Getting the House in Order
When Minnesota House Majority Leader Joyce Peppin was growing up on her family’s farm in Randall, Minnesota, she didn’t know that a childhood of gathering eggs, milking cows and baling hay was preparing her for the Minnesota Legislature.
“Growing up on a farm instilled a strong work ethic in me,” Peppin ’07 M.B.A. said. “It also gave me an appreciation for the struggles that small businesses go through to thrive and succeed.”
Even at a young age she was interested in the inner workings and ramifications of politics. She followed news of the Iranian hostage crisis in the early 1980s, when a group of Iranian students stormed the U.S. Embassy in Tehran and took more than 50 Americans hostage, and she was intrigued by Ronald Reagan’s presidency. After graduating from Little Falls High School, she became the first person in her family to attend college, enrolling at the University of Minnesota-Duluth. Peppin majored in political science and speech communications, and joined the College Republicans group, eventually becoming chapter chair.
After graduating in 1992, she was hired as a GOP field coordinator for five legislative campaigns, and then served as communications specialist in the Minnesota House of Representatives. Eventually, she left and entered the business world, becoming communications manager and vice president of public relations for U.S. Bank. It was at this point that she first pursued an M.B.A.
“I started and came very close to completing my M.B.A. in the late ’90s while working at U.S. Bank,” she said. “I thought it was important to have a better understanding of how businesses were run and managed.”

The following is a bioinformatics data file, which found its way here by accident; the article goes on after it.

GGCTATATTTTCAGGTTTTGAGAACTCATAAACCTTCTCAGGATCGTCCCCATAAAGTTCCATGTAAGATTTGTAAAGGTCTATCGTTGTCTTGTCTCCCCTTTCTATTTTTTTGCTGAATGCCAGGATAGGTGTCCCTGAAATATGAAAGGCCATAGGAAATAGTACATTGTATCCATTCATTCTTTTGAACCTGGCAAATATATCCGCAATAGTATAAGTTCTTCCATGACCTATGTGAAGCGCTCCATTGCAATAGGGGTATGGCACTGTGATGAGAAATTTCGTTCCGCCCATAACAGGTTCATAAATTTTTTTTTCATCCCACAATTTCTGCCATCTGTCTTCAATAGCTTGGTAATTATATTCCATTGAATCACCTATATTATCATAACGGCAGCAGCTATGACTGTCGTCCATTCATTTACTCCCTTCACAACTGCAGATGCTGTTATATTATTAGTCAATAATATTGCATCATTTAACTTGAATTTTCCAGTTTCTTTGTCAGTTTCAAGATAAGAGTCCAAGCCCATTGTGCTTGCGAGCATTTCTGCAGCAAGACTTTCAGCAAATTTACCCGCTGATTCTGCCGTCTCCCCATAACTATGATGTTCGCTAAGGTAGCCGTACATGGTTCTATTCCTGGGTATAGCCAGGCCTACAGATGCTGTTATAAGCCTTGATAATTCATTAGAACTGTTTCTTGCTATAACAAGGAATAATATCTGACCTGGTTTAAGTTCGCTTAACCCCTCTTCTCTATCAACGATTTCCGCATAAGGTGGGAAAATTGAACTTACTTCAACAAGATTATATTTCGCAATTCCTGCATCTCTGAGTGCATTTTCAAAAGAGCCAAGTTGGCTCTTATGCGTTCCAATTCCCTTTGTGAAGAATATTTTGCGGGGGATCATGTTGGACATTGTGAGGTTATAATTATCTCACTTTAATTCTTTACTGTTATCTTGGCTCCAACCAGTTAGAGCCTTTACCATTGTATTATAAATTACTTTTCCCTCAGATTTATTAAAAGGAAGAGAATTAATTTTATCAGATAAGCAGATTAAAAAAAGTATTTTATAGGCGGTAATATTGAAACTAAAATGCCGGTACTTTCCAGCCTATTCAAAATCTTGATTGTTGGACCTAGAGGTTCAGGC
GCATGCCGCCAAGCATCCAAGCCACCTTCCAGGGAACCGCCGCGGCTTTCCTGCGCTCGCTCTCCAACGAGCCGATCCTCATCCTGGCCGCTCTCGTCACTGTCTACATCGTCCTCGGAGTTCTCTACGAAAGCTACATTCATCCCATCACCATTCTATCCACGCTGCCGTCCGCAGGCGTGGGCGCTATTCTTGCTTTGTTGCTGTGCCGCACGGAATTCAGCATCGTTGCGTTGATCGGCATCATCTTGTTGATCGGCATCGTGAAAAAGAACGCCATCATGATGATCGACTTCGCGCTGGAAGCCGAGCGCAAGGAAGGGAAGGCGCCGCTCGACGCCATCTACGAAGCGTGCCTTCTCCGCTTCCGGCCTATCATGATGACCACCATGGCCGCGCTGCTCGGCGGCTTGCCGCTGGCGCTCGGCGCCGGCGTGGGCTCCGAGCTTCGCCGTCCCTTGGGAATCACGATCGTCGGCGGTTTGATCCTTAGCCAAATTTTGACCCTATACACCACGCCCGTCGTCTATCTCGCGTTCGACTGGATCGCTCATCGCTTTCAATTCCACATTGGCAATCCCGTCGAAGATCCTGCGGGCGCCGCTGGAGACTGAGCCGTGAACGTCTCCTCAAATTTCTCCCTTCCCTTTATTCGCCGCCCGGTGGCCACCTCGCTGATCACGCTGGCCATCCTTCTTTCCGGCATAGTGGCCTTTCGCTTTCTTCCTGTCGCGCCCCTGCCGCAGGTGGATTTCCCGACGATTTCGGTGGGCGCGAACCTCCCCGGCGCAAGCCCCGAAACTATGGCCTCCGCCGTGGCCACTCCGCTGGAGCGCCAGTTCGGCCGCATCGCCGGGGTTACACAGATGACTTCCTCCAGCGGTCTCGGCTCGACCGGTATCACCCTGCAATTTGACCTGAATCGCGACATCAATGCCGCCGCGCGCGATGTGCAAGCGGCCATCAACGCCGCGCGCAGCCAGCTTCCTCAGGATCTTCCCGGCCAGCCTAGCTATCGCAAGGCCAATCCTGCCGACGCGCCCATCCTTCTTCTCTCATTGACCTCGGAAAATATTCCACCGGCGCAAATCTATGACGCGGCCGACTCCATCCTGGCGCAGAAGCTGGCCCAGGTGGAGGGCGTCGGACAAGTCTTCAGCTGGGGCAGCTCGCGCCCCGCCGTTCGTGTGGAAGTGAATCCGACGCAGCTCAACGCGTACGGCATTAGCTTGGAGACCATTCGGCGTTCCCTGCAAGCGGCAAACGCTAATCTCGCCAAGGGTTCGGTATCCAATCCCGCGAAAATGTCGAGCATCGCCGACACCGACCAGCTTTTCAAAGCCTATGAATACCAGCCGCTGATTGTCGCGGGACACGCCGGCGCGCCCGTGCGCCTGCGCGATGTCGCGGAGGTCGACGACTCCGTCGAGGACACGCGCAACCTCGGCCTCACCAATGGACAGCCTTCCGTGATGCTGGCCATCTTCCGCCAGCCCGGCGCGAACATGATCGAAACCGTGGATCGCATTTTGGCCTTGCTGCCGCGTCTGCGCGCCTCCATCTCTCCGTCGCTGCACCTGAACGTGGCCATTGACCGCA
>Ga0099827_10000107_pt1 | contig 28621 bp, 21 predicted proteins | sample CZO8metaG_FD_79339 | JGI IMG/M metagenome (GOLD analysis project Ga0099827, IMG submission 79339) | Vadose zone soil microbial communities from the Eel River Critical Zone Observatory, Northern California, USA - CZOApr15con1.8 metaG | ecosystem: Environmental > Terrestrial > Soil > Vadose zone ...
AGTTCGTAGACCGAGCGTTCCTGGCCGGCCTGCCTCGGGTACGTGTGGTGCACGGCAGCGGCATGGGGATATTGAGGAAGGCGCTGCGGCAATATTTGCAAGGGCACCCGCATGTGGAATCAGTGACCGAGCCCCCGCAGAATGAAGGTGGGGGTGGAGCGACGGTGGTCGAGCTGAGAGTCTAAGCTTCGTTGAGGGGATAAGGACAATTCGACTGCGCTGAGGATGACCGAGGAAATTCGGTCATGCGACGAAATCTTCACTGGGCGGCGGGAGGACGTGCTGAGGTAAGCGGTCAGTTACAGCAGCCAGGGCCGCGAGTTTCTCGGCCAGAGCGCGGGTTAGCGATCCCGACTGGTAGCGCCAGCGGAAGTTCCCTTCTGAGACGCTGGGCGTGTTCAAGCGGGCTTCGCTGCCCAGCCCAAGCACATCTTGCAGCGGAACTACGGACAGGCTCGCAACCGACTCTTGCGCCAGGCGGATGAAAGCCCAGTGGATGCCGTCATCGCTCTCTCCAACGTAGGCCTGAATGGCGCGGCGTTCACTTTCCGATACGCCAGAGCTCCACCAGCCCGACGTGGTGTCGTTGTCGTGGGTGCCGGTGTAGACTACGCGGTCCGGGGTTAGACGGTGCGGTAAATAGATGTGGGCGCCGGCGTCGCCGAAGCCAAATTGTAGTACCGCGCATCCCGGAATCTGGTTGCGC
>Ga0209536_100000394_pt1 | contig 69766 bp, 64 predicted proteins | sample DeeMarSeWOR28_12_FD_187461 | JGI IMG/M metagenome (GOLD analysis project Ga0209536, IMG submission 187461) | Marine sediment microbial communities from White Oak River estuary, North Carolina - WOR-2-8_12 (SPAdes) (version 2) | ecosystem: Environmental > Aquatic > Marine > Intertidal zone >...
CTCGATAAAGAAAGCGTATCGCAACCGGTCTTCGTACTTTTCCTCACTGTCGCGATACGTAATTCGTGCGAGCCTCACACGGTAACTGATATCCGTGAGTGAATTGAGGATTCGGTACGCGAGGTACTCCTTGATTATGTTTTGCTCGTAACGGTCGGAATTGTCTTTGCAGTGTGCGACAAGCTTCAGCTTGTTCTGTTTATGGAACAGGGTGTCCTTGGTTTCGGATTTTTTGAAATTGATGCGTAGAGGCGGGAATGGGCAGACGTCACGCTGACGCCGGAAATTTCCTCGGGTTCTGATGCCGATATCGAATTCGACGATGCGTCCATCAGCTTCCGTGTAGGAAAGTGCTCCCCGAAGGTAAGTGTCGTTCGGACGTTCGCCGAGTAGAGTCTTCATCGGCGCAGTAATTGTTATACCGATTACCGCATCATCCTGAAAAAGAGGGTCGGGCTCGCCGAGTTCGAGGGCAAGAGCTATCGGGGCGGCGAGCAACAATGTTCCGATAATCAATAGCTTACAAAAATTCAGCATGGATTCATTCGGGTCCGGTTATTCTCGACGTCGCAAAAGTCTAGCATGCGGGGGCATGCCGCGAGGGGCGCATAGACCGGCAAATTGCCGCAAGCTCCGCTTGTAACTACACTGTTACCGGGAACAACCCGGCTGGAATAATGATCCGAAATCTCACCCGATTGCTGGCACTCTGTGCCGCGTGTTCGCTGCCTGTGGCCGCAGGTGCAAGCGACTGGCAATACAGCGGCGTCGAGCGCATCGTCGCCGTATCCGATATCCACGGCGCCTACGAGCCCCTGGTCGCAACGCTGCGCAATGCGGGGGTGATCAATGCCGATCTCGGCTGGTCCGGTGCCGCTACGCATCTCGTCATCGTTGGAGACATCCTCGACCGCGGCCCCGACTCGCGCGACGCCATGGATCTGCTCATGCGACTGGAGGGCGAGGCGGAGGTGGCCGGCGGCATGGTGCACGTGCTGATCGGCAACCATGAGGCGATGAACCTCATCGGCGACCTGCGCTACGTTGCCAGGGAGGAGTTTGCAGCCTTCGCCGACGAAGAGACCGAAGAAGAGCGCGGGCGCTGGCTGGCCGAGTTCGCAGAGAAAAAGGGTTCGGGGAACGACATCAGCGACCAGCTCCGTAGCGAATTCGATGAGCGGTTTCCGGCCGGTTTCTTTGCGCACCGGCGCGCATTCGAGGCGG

Despite her successes in the private sector, she remained drawn to politics. While working at U.S. Bank, she served as Republican chair of her local Senate district. Finally, in 2004, she saw an opportunity and decided to challenge Rep. Arlon Lindner for the Republican Party endorsement. She not only won the endorsement, but also the election. Shortly after, she decided to finish her master’s degree and enrolled in the MBA program at the University of St. Thomas’ Opus College of Business, graduating in 2007.
“Much of what we do at the Capitol impacts the business climate in our state,” Peppin said. “With an M.B.A., I feel I have meaningful insight into the challenges facing businesses and job creators.” The formal and technical knowledge she gained while enrolled in the MBA program complements the work ethic and small-business sense she cultivated growing up on a farm.
As she continued to be re-elected to the House (she’s now serving her sixth term), she also continued on her quest for higher education, earning a law degree from William Mitchell College of Law in 2013. For a little over a year, she was the only attorney among her Republican colleagues in the House. Peppin said her degrees are big assets when making decisions in the House. Her unique perspective allows her to see how managing successful businesses can inform how to effectively run the state, including promoting an agenda that prioritizes needs over wants.
“As we debate the legal ramifications of various pieces of legislation, I feel I’m able to add value to the discussion on the floor,” she said. “As it relates to my M.B.A., I like to look at the economic impact of legislation from the perspective of whether it will help create and grow jobs in our state or whether it will stifle that growth. I consider what the state’s return on investment is for each proposal and think about if the Legislature is being a good steward of taxpayer dollars just as a business must consider if a proposal will result in a good return for its shareholders.”
Peppin believes a greater level of business knowledge and financial literacy among state legislators would benefit Minnesota. “It certainly helps if legislators have an understanding of the issues facing businesses when individuals from the business community come before committees to testify about proposals moving through the Legislature,” she said.
Majority leader responsibilities